All I can do is pray to Krishna to help me balance myself on the narrow "razor's edge" of spiritual life. And play my hunch. That's what Shrila Prabhupad did. He was criticized in India for breaking certain longestablished rules of behavior for a renunciate. He allowed men and women to sit together during temple services. He performed marriage ceremonies. Most of all, he started his own corporation, ISKCON, rather than opening branches of his guru's organization, the Gaudiya Math. These bold moves earned him disfavor from many of the members of the Gaudiya Math. They considered him too loose. But most assuredly, from the point of view of his Western students, he was sufficiently strict. Shrila Prabhupad, from our point of view, was orthodox. And that's one reason we were attached to him. He was the real thing. He didn't make up anything. He could ask us to "just repeat" because that's what he did. Prabhupad laid down the law -an ages-old, orthodox law. He never wavered from that standard. Clearly, he saw that his mission was to deliver the sankirtan movement of Lord Chaitanya to the West without any change. He then asked us to continue his work and also present it "without any deviation." Yet, he was obviously willing to accomodate some changes. After all, there are people in India who feel that Sanskrit literature has no effect when translated into other languages. There are those in India who feel that Westerners cannot be devotees of Krishna. And some say using industrial and technological machinery will taint their purity. Shrila Prabhupad certainly ignored their warnings about those modern changes to the traditional path. His teaching was that when matter is employed in Krishna's service, it becomes spiritualized. When he was physically present with us, we regularly asked him, in effect, just how far we could go with that. Could we use rock music in Krishna's service? Could we read newspapers in Krishna's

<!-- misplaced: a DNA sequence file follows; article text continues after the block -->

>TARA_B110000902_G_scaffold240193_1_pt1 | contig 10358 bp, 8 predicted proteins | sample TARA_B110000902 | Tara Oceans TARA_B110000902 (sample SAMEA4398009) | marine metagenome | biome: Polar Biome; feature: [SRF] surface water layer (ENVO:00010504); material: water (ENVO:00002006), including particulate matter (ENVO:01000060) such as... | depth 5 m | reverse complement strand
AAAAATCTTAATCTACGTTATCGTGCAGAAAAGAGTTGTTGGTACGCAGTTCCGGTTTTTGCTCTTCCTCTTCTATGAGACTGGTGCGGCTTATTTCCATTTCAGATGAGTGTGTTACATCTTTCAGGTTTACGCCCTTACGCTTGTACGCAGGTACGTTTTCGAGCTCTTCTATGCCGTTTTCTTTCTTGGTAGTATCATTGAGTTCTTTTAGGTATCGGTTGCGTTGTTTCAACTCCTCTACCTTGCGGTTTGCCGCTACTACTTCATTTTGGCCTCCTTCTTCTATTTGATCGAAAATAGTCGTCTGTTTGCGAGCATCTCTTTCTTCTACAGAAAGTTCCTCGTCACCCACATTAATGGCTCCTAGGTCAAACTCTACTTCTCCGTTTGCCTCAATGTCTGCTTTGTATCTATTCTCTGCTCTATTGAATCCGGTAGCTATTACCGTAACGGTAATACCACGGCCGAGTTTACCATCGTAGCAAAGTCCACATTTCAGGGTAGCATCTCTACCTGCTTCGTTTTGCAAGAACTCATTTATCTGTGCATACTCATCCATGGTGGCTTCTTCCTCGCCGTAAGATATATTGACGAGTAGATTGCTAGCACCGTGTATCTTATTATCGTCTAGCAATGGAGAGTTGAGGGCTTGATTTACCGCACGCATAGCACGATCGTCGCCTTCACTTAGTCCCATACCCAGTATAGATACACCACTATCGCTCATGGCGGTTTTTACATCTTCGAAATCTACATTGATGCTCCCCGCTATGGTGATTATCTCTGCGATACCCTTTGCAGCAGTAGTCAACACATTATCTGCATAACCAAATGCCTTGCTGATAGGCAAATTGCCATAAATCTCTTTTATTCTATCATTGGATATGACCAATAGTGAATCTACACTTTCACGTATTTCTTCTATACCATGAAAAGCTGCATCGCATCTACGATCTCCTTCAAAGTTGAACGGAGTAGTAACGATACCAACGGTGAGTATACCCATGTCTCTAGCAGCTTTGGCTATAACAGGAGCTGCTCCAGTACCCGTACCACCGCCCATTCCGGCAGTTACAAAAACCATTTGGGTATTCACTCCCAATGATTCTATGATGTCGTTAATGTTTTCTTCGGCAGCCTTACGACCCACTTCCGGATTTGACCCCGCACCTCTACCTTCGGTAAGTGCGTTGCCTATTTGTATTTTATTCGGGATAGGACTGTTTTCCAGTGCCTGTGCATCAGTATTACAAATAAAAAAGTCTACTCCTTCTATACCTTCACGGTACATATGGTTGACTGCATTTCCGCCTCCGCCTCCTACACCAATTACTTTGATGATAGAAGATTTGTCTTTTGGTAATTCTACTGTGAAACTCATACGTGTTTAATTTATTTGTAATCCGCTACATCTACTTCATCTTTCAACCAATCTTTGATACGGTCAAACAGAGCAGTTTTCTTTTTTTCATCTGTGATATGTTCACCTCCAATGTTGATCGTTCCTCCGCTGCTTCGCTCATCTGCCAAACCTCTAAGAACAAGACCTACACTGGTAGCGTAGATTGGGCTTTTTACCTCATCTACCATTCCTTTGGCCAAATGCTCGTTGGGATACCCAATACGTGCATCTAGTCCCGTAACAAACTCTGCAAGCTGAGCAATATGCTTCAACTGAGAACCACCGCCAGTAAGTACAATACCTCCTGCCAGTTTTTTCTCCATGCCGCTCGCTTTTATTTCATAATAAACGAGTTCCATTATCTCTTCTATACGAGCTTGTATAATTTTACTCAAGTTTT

service? Watch movies? Eat pizza? His responses were not always consistent. He'd give different advice to different disciples on different occasions. Again, he was answering to the person as much as the principle. Which brings me to say this. Shrila Prabhupad too was a person. He took birth in Calcutta, India, in 1896. His parents were devotees of Krishna. He briefly sided with Gandhi's nationalism, but soon was won over to the Vaishnavism of an orthodox guru. Furthermore, he had a specific personality. His boyhood friends recognized his position as a strongwilled leader. During his householder life, he held religious gatherings in his house despite the opposition of his wife. In later years, when he lived in the holy city of Vrindaban before traveling to the US, the residents there noted his insistent zeal. As the spiritual master of ISKCON, he often described the society's activities in military terms and called on his students to oppose all scientists and "kick them in the face with boots." He was a lion, a commanding general in the war against materialism. Against the falsities of Western culture, he vigorously advanced the truth of traditional Vedic culture. (Of course, as I've already mentioned, in addition to being "harder than the thunderbolt" he could also be "softer than the rose." But, even though the evidence suggests he had both qualities in equal measure, his thunderbolt aspect became predominant for most of his disciples.) Prabhupad never apologized for being the kind of person he was. He never apologized for having complete faith in the orthodox Vaishnavism of his upbringing. Nor did he apologize for asking others to become as orthodox as he was. I can learn a lesson from that. I will not be ashamed of who I am. My specific personality may be a material personality for now, but it can be spiritualized by engagement in the service of Krishna. Likewise, I will not be ashamed of having a birthplace outside India. National or regional characteristics can also be spiritualized. Is Vedic culture the only social context within which devotion to Krishna can be practiced? Is it possible to make a distinction between the religion and philosophy of Krishna Consciousness on the one hand, and the society and culture of Vedic (or medieval) India on the other hand? Since Krishna appeared in Vedic India ca. 3,000 BCE, does that